I’d seen pre-release listings for this game at the Humble Store some time ago, and at one point decided to grab it. Might have been on sale, don’t remember.
It looked like a pretty, cyberpunk point-and-click game. I like pretty, I like cyberpunk, and I like point-and-click adventures.
I was slightly less prepared for the almost jarring difference in aesthetic between the high resolution backgrounds, the retro-styled pixel-art characters, and mid-res dialogue portraits.
The audio also surprised me in its atmospheric, almost contemplative quality at times.
Here’s a glimpse of an early sequence (no spoilers, of course).
Yes, if you look closely at the signs, that’s an ideogram of a child holding on to two symbols of a transgender person.
The text underneath reads “FAMILY – Don’t Forget Me”.
And then there’s the club scene.
Gender-neutral pronouns, acceptance of people regardless of type.
Characters aren’t all necessarily human, although it’s not stated whether they’re anthropomorphized sentients or altered humans. In the game universe however, we’re all people.
This is the single most inclusive game I have come across to date.
At first I thought it was pretentious, mixing artistic styles, but as the personality of the world became more apparent, I found myself drawn into it further, the idea that even in a neon-dystopian future, the hate and exclusivity that plagues society now could be nearly eradicated.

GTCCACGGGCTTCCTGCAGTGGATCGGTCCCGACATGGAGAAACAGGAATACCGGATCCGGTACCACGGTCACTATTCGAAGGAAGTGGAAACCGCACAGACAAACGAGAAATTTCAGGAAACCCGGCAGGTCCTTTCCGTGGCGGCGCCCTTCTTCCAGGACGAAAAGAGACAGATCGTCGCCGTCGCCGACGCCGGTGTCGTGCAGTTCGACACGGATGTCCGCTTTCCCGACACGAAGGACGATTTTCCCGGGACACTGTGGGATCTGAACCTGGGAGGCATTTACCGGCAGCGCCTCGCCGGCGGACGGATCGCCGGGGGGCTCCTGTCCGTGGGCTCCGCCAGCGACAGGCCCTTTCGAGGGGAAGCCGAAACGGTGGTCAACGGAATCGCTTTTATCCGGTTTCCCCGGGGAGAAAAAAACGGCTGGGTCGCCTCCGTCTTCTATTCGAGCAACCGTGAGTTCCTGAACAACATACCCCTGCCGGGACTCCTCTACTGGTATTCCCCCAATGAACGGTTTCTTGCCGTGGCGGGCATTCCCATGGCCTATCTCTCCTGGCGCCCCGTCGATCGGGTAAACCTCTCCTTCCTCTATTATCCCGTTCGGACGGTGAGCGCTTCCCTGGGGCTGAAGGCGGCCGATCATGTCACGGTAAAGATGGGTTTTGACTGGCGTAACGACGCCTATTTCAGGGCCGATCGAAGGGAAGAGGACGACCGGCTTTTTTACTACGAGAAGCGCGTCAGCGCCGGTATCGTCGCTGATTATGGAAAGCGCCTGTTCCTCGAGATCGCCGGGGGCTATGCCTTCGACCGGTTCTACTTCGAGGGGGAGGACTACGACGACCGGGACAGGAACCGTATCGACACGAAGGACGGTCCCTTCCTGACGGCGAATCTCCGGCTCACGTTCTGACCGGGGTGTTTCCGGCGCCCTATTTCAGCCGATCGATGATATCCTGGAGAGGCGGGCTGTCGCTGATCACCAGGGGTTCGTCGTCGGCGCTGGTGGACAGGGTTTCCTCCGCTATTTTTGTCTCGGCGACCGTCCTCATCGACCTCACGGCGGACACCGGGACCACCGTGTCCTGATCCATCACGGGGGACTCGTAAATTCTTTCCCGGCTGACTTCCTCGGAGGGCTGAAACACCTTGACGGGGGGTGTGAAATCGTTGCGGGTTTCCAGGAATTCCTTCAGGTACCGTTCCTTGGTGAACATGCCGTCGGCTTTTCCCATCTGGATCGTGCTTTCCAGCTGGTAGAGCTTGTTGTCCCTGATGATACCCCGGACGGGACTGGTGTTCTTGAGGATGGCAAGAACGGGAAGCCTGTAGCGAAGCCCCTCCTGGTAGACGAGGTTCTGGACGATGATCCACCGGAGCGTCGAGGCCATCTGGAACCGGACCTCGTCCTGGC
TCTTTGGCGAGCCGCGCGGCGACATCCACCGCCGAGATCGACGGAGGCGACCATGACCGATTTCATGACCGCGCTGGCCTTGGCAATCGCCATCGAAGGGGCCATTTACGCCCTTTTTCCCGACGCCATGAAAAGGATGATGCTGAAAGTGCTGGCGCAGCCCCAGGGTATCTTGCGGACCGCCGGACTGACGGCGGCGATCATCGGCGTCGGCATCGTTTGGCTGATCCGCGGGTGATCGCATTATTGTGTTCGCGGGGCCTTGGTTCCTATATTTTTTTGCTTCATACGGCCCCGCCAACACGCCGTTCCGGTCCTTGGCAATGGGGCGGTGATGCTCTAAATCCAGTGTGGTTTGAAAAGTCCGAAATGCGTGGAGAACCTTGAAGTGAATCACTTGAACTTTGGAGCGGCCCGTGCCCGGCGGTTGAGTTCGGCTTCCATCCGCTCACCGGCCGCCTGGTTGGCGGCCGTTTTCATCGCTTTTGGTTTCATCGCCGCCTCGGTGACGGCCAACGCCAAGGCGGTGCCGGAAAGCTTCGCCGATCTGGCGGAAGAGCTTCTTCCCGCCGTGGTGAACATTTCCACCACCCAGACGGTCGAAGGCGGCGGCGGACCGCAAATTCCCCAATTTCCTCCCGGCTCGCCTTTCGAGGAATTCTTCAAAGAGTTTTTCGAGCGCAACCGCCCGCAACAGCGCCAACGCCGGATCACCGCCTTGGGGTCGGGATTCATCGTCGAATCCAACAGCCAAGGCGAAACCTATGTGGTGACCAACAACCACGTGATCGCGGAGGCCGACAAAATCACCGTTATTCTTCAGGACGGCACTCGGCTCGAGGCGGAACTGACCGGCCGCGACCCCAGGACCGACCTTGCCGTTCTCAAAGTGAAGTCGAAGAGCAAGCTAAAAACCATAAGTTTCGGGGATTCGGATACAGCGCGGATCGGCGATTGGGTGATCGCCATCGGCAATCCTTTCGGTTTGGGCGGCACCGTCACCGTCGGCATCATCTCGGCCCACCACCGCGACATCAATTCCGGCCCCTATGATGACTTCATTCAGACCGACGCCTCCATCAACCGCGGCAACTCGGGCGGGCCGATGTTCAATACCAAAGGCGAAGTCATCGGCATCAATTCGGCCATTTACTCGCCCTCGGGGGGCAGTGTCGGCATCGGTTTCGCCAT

Back to the actual game.
The puzzles aren’t too difficult for a seasoned LucasArts or Sierra adventure gamer, the typical “investigate everything” strategy applies here.
You’ll find more often here than those games though, that you’ll be presented with a subtle choice of how to progress. The action you take may seem like the obvious one, and the story will proceed. This does change which ending you will get, and the story route you will traverse in upcoming episodes.
As such, there is an element of replayability here that other point-and-click adventures lack. In later reading about the game, I found that I’d chosen the “hard” storyline via my in-game actions, just by choosing what seemed to fit, not even thinking that other possibilities exist. Design elements like these set Void and Meddler apart from most of the classic graphic adventures.
It’s the first game I’ve played this year that I’d wholeheartedly recommend.
The first episode is short – easily completed in an evening.
It’s sold on the Humble Store as a Season Pass – $12 for all three episodes as they’re released.
(my advice, sit out in the street or by the vendor outside the arcade, crank your speakers, and chill to the music.)